I think the better question would be "is he too young to be a leader?"
    Age should not be the only consideration or the deciding factor when weighing the abilities of a firefighter.
    Theoretically, he could have 6 active years in the fire service.
    If he really crammed......

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    I'm just 26 years old myself so I suppose I could be a little bias on this but: I know a guy who joined our fire department when he was sixteen. He is a mechanics and math wizard, a super pump operator, super firefighter, and great at command. He was a Captain for our dept. when he was between the ages of about 20-27, now he is a D/C in another town nearby. He was the guy in command in the daytime, and many times at night too until he was relieved. He was in command for about seven structure fires that I was at and I always felt really comfortable with him in command and actually glad it was him in that position because I knew we'd do a great job.

    So, based on my experience, **** as far as fire ground operations go, I don't see a problem with a young Chief because the guy I talked about definately could have been our chief.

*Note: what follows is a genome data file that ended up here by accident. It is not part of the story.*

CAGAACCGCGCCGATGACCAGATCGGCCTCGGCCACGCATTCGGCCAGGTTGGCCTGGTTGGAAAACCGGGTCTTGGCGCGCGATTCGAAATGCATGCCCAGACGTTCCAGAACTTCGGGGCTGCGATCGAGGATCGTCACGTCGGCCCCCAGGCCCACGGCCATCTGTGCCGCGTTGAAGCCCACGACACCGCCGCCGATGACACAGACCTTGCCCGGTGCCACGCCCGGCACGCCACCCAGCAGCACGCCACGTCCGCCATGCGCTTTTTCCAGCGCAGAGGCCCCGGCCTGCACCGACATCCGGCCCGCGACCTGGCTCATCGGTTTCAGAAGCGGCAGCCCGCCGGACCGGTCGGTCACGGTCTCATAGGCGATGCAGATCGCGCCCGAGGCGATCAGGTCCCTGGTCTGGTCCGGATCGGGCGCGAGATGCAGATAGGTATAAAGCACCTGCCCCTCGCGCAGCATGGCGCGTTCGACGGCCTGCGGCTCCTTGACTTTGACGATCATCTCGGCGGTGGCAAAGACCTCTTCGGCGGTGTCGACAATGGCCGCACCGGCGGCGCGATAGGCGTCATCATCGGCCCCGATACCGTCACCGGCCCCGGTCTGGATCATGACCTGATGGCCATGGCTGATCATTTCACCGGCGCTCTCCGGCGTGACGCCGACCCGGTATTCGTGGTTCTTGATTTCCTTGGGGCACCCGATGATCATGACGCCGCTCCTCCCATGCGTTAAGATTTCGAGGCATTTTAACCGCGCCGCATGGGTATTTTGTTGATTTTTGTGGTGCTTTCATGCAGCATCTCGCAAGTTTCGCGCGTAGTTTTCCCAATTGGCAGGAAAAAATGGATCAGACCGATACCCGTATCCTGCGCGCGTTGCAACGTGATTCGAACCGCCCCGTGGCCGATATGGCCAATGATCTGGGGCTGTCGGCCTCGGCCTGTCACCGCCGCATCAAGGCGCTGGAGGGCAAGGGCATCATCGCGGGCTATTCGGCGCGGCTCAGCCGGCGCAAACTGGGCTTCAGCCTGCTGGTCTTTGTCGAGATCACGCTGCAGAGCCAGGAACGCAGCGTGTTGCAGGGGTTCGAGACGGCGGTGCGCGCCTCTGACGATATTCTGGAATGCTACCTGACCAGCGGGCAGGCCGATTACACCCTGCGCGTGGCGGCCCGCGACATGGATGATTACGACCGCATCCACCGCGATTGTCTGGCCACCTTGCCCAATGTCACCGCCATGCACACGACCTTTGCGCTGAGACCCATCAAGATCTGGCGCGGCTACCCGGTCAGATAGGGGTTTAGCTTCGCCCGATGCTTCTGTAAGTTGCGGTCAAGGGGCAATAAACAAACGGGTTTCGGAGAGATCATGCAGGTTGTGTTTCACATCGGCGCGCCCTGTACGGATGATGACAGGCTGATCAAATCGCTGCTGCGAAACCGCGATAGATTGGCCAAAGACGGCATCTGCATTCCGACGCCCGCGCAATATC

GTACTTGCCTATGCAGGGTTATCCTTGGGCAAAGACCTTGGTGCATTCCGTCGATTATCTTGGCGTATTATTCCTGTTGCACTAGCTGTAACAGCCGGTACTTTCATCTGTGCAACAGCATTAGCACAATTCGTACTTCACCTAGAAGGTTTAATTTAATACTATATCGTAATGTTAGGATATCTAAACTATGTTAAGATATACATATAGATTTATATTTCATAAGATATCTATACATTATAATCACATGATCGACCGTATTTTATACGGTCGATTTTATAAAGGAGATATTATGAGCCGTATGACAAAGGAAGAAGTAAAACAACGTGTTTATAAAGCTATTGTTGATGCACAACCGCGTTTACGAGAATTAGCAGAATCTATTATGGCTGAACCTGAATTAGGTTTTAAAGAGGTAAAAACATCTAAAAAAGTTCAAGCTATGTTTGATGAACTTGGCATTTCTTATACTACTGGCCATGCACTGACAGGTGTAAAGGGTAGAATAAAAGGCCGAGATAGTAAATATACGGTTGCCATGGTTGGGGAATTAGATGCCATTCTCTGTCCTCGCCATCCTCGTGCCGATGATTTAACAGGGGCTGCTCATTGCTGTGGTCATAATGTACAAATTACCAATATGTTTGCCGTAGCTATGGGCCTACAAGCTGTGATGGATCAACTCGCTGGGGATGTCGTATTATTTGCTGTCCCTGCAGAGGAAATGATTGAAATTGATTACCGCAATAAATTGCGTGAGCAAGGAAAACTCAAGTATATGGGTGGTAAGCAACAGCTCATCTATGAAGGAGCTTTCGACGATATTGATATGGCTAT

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    I like the idea that Chief Reason fowards: "is he too young to be a leader?" I had some excellent Officers in the Navy that where that age or younger. They also knew what my job was, and had a working ability to perform it. Just so happens, some people have an ability to lead, and develope a talent to learn the job at hand as a leader, regardless of age.
    My posts reflect my views and opinions, not the organization I work for or my IAFF local. Some of which they may not agree. I.A.C.O.J. member
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    Several years ago, there was a guy elected as fire chief in a nearby town department. He was 20 when elected and continued aschief of that department for 25 years I believe. They became the first department to have EMS, extrication and a ladder truck. They are arguably the most professional acting department in the county. Now, he wasn't everyones favorit person, but when it came to fire tactics, or information, he knew his stuff.

    I think making blanket statments such as "25 is too young", that just isn't right.

    It all depends on the individual.